A favorite parable of mine is the story of a poor farmer who owned a horse. One day the horse broke free and galloped away. All of his neighbors witnessed the calamity and rushed to his side to sympathize with him for this misfortune. He simply responded with a shrug and said, “Maybe yes. Maybe no.” That story illustrates just one of the valuable points made in the book The Geometry of Wealth – How to shape a life of money and meaning by author and investment educator Brian Portnoy, Ph.D. While most of us are familiar with the assertion that beyond a base level, money doesn’t make a person happier, Portnoy offers a more thorough perspective. At the same time, he reminds us that there are usually at least two sides to every situation. And it appears that money may be exactly the same. [Read more…]
Years ago, Thom and I went to a seminar to hear “relationship guru” Barbara De Angelis give a lecture. How did we know she was a relationship guru? She had written a book, was doing the lecture circuit and told everyone right up front that she was an expert because she had gone through so many breakups and knew what didn’t work. Sorry? Even at the time Thom and I both knew that we didn’t want to take marriage advice from someone who wasn’t living the ideal experience. De Angelis may have discovered what doesn’t work, but she was only guessing at what did. This week, after celebrating 41 years of marriage with a man I love and appreciate more each and every year, I’ve put down a few thoughts that might be helpful to others. And it never ever hurts to remind ourselves what we are grateful for in our lives. [Read more…]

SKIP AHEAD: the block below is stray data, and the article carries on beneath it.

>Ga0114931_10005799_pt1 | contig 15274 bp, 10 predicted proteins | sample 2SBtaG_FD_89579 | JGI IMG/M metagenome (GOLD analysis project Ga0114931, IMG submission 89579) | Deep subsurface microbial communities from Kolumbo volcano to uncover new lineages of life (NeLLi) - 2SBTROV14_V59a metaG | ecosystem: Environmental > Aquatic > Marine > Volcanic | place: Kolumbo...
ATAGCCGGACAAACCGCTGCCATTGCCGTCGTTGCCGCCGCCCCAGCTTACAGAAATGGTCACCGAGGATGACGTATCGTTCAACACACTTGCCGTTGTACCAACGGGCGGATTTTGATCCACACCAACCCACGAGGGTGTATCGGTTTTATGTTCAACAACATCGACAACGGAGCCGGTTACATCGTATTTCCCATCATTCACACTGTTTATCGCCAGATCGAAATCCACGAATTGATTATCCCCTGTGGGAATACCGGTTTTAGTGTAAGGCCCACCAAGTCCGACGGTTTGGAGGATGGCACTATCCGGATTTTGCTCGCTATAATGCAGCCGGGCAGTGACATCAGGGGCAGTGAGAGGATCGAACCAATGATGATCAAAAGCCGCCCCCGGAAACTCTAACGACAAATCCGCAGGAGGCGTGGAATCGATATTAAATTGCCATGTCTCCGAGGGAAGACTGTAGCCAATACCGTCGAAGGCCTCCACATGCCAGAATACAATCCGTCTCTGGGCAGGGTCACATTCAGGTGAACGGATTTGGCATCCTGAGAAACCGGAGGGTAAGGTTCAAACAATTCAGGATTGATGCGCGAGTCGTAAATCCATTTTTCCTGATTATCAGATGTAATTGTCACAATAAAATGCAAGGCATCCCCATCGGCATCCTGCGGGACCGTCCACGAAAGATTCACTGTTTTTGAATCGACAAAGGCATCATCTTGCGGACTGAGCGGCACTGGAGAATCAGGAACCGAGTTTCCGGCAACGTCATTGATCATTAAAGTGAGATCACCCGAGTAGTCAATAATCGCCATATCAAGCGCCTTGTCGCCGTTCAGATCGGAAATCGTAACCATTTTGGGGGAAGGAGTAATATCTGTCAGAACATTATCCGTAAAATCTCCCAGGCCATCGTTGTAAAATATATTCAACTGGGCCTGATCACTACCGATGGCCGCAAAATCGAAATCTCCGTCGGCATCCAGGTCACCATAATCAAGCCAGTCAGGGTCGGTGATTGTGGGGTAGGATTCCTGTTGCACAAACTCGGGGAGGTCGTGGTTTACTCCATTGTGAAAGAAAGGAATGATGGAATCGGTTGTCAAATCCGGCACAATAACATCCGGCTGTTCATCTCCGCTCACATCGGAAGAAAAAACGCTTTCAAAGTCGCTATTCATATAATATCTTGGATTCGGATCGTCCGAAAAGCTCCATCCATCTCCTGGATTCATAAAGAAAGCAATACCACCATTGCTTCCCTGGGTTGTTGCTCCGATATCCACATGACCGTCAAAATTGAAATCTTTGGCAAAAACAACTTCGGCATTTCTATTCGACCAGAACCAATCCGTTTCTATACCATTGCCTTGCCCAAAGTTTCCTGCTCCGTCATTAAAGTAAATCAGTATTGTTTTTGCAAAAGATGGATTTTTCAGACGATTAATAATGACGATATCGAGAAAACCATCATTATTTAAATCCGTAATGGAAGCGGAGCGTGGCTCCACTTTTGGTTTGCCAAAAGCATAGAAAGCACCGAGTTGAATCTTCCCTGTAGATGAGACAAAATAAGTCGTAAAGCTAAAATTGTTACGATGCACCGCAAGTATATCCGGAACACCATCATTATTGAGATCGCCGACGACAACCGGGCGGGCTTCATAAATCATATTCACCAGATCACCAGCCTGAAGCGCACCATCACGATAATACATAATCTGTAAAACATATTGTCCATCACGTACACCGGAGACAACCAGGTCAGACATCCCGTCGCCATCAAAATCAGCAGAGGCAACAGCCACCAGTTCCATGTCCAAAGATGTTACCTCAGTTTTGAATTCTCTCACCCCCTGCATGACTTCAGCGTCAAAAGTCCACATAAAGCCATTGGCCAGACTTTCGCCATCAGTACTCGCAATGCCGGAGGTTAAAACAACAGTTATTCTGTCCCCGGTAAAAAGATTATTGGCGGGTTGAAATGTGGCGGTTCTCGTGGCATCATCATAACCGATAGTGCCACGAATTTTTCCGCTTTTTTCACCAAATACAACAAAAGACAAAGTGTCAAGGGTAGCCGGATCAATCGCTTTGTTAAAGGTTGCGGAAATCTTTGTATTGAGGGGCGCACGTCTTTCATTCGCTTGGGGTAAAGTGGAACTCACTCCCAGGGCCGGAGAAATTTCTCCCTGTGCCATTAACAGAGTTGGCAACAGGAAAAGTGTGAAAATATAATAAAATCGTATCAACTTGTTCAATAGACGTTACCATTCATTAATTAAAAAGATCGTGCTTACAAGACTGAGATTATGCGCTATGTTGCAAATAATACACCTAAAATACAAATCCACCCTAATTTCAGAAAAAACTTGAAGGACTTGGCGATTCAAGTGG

One of my favorite morning routines is walking my dog Kloe. Not only is it healthy for my body (and Kloe’s) but I also make it healthy for my mind by listening to podcasts and other lectures by authors I enjoy. I purposely pick positive and uplifting talks and seminars because I care about what kind of information I am putting into my brain. However, because we traveled so much this summer and although I still did plenty of walking, I hadn’t listened to a lecture in months. This week I downloaded some new ideas from one of my favorite speakers, Abraham-Hicks. And with synchronicity at play, I heard exactly what I needed at this time in my life. That was the loud and clear message that it is time for me to stop my need to alter my behavior to get others to agree or even understand me. [Read more…]